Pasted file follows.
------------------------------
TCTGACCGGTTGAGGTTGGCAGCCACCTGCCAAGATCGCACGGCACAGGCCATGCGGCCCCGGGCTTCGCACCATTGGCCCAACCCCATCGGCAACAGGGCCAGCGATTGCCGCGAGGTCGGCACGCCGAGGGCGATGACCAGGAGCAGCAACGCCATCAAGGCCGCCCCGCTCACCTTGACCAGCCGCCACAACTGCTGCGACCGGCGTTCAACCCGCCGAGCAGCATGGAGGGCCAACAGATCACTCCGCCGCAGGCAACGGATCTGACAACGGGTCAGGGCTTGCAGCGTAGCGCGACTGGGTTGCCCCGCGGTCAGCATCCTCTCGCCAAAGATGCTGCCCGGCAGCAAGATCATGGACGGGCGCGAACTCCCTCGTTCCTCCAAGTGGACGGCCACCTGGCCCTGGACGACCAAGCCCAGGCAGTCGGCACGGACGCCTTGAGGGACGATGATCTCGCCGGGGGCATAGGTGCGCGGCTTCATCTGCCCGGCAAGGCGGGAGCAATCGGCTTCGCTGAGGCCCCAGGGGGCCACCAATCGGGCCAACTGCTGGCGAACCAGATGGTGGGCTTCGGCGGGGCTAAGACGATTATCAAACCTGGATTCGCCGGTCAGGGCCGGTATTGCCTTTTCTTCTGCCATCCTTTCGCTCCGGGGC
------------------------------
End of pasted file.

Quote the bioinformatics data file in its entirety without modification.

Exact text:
TCTGACCGGTTGAGGTTGGCAGCCACCTGCCAAGATCGCACGGCACAGGCCATGCGGCCCCGGGCTTCGCACCATTGGCCCAACCCCATCGGCAACAGGGCCAGCGATTGCCGCGAGGTCGGCACGCCGAGGGCGATGACCAGGAGCAGCAACGCCATCAAGGCCGCCCCGCTCACCTTGACCAGCCGCCACAACTGCTGCGACCGGCGTTCAACCCGCCGAGCAGCATGGAGGGCCAACAGATCACTCCGCCGCAGGCAACGGATCTGACAACGGGTCAGGGCTTGCAGCGTAGCGCGACTGGGTTGCCCCGCGGTCAGCATCCTCTCGCCAAAGATGCTGCCCGGCAGCAAGATCATGGACGGGCGCGAACTCCCTCGTTCCTCCAAGTGGACGGCCACCTGGCCCTGGACGACCAAGCCCAGGCAGTCGGCACGGACGCCTTGAGGGACGATGATCTCGCCGGGGGCATAGGTGCGCGGCTTCATCTGCCCGGCAAGGCGGGAGCAATCGGCTTCGCTGAGGCCCCAGGGGGCCACCAATCGGGCCAACTGCTGGCGAACCAGATGGTGGGCTTCGGCGGGGCTAAGACGATTATCAAACCTGGATTCGCCGGTCAGGGCCGGTATTGCCTTTTCTTCTGCCATCCTTTCGCTCCGGGGC